Studies from the Ellen MacArthur Foundation found that knowledge about circular economy principles is missing in the industry and that it should be circulated more, with a focus on the practical steps necessary to implement actions.
The circular economy model needs investors to support it. However, a number of reasons make them cautious.
Currently, circular economy projects in the built environment are mainly publicly funded or developed internally. A lack of clarity about the financial outcomes of the projects leads to investors doubting business cases.
Also, the construction industry hasn’t seen any disruptive innovation in decades, and not having collaboration and leadership - made difficult by the fragmented industry - in the circular economy model reinforces their caution.
Having a leading player in the industry setting circular economy targets and strategies seems to be the key to implementing circular economy principles and accelerating the path to net zero in the built environment.
How the South West is adapting
The consequences of climate change can already be seen in the South West of England, and it’s predicted to be significantly affected by climate change in the near future, with increased extreme weather events, such as flood, drought and heatwaves.
These events directly affect the built environment, and its resilience will be tested more and more, but by embedding circular economy principles, the sector could support climate change mitigation.
Some councils in the region, including Devon and Cornwall, are already embedding circular economy principles to achieve net zero.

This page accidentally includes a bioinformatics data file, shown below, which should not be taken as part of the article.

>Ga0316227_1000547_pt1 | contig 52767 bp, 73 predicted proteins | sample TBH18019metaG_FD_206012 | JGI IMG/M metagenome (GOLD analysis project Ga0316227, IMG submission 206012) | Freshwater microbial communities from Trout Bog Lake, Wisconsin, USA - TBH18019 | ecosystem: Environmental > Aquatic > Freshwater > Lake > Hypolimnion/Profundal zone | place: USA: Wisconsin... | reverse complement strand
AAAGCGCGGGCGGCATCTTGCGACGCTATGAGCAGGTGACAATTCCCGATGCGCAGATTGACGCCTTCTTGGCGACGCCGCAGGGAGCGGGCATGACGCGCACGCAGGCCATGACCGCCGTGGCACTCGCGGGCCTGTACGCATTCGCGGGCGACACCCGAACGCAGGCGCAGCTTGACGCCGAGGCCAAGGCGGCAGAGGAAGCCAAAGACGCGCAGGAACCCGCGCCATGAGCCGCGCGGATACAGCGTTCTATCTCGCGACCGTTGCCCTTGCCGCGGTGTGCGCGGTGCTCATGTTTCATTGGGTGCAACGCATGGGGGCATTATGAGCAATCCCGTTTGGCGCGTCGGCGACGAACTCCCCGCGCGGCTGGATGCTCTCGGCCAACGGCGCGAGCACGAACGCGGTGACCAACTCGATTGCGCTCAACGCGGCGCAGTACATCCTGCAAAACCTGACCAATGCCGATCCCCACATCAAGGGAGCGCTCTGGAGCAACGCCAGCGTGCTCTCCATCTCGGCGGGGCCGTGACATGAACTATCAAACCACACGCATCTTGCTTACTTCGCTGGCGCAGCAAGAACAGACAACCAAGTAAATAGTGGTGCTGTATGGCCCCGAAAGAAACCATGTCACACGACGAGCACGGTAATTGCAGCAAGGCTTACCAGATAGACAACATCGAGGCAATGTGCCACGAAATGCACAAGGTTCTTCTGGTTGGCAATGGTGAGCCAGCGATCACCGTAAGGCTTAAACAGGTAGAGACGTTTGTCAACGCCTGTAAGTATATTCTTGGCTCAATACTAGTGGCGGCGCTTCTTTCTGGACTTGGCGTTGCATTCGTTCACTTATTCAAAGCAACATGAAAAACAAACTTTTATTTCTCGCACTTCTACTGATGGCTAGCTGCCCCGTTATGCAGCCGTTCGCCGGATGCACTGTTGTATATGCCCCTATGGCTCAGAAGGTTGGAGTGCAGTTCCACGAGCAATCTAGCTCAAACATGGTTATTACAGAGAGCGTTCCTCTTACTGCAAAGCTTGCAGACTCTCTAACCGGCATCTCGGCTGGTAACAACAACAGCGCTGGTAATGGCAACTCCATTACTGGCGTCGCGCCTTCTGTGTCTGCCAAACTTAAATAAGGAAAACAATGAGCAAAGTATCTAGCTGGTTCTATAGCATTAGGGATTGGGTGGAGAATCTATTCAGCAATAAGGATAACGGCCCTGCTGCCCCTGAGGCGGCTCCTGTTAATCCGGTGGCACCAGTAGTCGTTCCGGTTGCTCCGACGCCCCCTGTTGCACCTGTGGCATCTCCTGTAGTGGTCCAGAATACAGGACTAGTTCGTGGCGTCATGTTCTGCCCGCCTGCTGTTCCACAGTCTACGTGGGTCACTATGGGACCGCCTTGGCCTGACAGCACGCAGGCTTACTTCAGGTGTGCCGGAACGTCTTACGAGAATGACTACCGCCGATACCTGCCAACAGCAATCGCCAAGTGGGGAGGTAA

In 2019, Devon County Council launched its “Devon Carbon Plan”, a roadmap to achieve net zero by 2050. This plan includes built environment ambitions and targets in terms of retrofitting and net zero new build, which align with circular economy principles.
In the same year, Cornwall Council issued its “Climate Change Action Plan”, with one of the three carbon neutral priority projects being in the built environment.
Cornwall’s roadmap includes a specific section on circular economy transition for the commercial and industrial sector, which encompasses the built environment, with the ambition that circular economy principles will become mainstream by 2030.
Meanwhile, Ricardo Energy & Environment’s Head of Sustainability Hannah Lawrie recently joined the South West Infrastructure Partnership’s (SWIP) steering group to provide specialist circular economy representation.
She has more than 20 years’ consultancy experience across waste and resource management, circular economy and sustainability, and is the waste and circular economy specialist on the Task Force set up to produce the Devon Carbon Plan.
While local policymakers understand the urgency and benefits of implementing circular economy principles in the built environment, their ambitions still need to be translated into practical actions.
The need for circular economy targets to achieve net zero carbon emissions by 2050 is understood and accepted by all those involved in the built environment, but it cannot be implemented without collaboration and leadership.
Policymakers, investors, developers and operators need to work together to develop a circular built environment hub that will drive knowledge sharing and leadership.